By the Waters of Babylon
The Theme of Exile
Exile is a major theme in Western religion. It resonates through Jewish writing; repeated mass captivity or expulsions and experiences of geographic exile over thousands of years have stimulated reflections on all of human life as exile. "By the waters of Babylon we sat down and wept . . . . How can we sing the Lord's song in a strange land?" (Ps. 137:1, 4) mourns the psalmist.
Christian mystics and hymnwriters have pondered their individual life's journey as that of an exile or pilgrim: "I am a stranger here, within a foreign land; / My home is far away . . ."
It appears frequently in literature as well. Several of Jane Austen's novels are based on the theme of young women forced out of their homes (or under threat of same) by heartless patriarchal inheritance laws and practices, and thrown on the world with small or nonexistent resources. J.R.R. Tolkien's epic fantasy The Lord of the Rings has a background theme of the age-long exile of the High Elves from their native country. The Lady Galadriel sings ". . . here beyond the Sundering Seas now fall the Elven-tears. . . . What ship would bear me ever back across so wide a Sea?"
In George Eliot's classic tale Silas Marner, the theme has a specifically ecclesiastical dimention that is likely to resonate with some readers of PT. Silas, the protagonist, is thrown out of his church as a result of his closest friend's dishonesty and betrayal, and falls into the black hole of loss of faith. Silas takes up residence among strangers, seeking consolation in a soul-shriveling false god. But a golden-haired orphan girl toddles into his house one winter night, and, to his surprise, he begins to find God's hand at work in his life once more.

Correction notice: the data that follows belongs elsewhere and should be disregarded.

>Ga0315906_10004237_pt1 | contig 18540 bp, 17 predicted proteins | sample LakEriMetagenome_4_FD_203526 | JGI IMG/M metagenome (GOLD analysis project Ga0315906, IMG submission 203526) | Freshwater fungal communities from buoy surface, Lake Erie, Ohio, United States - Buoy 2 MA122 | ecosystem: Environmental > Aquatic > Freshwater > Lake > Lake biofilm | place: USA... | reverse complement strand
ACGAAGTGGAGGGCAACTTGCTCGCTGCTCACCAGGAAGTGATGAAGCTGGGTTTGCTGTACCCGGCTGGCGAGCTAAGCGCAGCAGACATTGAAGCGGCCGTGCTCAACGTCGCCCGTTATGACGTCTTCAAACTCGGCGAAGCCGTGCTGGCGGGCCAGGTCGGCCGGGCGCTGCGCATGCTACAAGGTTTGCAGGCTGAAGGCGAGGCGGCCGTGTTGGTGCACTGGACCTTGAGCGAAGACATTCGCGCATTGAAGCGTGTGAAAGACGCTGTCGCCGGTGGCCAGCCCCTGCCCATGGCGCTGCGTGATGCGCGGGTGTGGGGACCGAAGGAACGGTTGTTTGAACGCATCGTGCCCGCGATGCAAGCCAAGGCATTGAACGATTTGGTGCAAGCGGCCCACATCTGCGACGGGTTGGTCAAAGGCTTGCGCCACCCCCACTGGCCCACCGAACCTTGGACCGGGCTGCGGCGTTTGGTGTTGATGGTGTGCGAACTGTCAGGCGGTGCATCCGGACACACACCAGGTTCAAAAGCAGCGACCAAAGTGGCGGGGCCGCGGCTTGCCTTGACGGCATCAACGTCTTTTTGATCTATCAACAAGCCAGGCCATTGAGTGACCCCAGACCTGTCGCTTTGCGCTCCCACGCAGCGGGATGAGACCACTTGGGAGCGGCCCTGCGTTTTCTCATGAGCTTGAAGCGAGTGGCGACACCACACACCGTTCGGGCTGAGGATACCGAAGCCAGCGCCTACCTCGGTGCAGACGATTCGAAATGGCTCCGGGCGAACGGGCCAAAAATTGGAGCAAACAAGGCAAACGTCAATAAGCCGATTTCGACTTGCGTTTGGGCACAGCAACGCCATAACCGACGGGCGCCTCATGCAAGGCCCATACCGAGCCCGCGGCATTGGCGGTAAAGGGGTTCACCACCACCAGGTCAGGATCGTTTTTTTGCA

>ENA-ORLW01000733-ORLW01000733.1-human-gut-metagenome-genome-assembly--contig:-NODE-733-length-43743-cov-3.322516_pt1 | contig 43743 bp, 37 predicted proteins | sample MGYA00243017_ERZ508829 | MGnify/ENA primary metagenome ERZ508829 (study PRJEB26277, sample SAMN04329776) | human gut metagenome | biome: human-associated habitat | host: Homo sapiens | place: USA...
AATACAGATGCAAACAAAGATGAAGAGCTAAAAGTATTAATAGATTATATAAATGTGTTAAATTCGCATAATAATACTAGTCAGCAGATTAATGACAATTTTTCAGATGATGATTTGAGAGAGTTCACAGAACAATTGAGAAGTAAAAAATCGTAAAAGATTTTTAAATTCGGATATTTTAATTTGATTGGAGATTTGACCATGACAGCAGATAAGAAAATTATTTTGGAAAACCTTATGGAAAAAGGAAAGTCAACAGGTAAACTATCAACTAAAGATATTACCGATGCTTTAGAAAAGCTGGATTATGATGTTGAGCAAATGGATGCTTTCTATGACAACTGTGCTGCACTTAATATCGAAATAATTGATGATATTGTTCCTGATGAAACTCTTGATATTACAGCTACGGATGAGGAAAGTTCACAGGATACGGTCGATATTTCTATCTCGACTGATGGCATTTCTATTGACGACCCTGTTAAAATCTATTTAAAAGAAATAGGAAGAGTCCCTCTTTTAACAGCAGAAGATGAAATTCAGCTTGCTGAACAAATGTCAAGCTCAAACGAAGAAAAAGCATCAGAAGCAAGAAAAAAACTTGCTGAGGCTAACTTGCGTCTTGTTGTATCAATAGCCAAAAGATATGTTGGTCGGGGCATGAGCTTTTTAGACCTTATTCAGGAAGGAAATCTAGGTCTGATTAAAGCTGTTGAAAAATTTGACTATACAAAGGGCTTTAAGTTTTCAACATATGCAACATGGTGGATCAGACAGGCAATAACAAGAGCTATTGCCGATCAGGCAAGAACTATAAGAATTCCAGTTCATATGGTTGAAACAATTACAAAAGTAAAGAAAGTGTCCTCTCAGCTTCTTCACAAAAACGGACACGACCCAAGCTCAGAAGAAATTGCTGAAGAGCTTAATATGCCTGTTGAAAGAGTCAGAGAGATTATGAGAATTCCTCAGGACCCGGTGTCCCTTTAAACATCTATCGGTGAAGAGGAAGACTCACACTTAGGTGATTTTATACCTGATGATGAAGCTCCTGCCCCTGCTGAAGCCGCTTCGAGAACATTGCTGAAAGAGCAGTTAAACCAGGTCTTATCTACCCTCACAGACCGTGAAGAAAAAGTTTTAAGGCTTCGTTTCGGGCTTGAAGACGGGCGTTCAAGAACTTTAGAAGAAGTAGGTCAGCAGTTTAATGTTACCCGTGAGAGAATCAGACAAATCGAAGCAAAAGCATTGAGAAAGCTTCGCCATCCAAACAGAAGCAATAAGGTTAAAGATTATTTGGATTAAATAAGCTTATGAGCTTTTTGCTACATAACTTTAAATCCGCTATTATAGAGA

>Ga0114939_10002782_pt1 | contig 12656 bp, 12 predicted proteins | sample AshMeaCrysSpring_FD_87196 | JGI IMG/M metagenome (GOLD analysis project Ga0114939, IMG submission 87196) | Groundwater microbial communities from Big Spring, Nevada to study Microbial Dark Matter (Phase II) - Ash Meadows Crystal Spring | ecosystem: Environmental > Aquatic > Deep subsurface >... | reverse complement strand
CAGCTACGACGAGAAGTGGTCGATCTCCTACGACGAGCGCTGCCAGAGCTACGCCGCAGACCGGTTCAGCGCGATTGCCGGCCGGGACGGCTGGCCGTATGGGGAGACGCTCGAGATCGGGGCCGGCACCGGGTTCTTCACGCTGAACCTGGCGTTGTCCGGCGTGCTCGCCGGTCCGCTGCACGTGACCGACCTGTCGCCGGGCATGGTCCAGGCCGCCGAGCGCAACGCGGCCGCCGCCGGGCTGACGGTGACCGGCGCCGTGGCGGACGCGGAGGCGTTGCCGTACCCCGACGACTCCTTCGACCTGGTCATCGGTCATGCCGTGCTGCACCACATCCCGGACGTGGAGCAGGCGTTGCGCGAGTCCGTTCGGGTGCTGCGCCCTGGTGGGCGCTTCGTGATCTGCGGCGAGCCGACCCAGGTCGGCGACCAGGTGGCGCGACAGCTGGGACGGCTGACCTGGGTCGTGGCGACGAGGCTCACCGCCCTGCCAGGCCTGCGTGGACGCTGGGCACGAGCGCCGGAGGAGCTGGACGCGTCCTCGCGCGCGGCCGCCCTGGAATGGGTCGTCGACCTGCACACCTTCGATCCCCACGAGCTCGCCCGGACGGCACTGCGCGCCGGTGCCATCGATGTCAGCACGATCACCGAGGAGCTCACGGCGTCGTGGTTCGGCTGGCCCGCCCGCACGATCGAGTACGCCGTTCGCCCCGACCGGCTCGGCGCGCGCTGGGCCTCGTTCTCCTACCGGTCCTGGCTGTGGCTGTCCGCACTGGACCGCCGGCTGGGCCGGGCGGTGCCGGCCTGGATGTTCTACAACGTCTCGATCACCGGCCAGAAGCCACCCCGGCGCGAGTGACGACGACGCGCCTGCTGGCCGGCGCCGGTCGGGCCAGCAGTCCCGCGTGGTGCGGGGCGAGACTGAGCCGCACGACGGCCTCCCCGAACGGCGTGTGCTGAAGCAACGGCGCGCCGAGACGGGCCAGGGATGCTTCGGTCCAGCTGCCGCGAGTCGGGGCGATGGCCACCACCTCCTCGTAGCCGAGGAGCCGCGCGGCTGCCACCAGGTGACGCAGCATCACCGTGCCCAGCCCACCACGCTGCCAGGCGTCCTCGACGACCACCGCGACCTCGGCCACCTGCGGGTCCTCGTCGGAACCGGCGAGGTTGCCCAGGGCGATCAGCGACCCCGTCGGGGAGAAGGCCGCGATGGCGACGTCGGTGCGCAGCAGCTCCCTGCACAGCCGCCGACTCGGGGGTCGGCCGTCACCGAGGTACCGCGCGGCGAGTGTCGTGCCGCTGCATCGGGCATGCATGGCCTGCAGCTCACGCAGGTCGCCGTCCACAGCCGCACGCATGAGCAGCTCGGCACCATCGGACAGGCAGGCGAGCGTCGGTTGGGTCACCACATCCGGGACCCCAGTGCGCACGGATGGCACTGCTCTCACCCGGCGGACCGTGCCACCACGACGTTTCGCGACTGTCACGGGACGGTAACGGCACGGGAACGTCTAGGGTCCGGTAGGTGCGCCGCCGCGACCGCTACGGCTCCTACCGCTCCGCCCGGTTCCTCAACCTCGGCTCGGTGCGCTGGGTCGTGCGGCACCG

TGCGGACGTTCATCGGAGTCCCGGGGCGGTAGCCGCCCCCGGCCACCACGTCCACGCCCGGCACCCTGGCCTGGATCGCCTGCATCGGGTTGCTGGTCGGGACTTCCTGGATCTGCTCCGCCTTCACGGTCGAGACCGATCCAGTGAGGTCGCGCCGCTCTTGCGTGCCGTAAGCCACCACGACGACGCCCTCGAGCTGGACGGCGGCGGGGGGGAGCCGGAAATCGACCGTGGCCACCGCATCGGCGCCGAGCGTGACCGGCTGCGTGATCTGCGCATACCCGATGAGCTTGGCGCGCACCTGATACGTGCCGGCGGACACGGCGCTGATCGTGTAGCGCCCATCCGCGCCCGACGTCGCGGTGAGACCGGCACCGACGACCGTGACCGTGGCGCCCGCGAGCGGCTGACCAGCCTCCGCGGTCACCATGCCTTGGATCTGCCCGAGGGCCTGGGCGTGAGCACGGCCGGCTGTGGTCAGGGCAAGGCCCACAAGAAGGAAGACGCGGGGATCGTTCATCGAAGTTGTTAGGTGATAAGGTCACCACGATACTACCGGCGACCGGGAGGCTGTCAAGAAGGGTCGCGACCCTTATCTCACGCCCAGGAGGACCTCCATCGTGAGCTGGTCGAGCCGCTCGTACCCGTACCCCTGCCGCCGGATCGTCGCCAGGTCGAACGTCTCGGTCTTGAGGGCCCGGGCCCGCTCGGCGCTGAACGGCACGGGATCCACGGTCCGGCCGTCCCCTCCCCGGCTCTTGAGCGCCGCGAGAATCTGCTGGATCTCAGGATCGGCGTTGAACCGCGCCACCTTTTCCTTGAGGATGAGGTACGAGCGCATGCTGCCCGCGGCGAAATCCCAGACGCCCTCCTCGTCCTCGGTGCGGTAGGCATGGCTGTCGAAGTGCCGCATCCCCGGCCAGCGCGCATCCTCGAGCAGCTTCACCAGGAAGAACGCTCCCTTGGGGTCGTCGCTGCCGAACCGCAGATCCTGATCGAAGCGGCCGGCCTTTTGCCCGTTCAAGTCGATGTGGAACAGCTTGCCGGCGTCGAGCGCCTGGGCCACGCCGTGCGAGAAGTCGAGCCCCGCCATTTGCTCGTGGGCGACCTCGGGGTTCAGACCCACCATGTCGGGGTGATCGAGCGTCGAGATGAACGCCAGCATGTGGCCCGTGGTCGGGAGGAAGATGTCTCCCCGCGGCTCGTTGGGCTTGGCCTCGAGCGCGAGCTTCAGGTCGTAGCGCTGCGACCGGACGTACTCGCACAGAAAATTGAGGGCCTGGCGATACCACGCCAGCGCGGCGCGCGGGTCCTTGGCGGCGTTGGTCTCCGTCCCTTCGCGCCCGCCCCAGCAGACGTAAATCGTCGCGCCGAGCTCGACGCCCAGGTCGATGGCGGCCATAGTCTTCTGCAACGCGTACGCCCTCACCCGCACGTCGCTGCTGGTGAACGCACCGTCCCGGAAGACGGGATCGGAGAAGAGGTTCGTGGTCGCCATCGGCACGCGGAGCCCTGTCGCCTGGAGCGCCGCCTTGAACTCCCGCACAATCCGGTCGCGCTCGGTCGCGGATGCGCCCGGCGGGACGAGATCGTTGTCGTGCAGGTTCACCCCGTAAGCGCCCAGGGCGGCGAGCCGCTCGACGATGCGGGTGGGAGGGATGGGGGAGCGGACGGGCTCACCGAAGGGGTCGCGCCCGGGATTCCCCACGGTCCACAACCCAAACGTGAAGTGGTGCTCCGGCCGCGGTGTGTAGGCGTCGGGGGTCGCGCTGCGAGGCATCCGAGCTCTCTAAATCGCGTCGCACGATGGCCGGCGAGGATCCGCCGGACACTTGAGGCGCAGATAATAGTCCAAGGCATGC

Prophets in Exile
Those of us who, finding ourselves called to the role of prophet, have presented the Animal Concern to our Meeting or church or temple and encountered harsh and repeated resistance may, like Silas, feel exiled from our spiritual home. The pain is acute and long-lasting. We may not have been literally excommunicated (and some may continue in their worship communities, though feeling alienated). But many of us shared Silas' experience of anguished astonishment: our fellow Friends or church members, whom we assumed had given their first loyalty to the Good News of Peace/nonviolence and Jesus' compassion for the suffering, seemed more intent on their own security or gratification, careless of the slaughter of the innocent, as well as of threats to their own health and to the earth. Most also seemed unwilling to face the matter honestly. They tend to evade the central question of bloodshed, shutting the whole issue out, or talking defensively about freedom of choice, claiming that that they are being dictated to, or perhaps finding support for their lifestyle in harsh and impersonal evolutionary patterns (that they would never apply to treatment of people)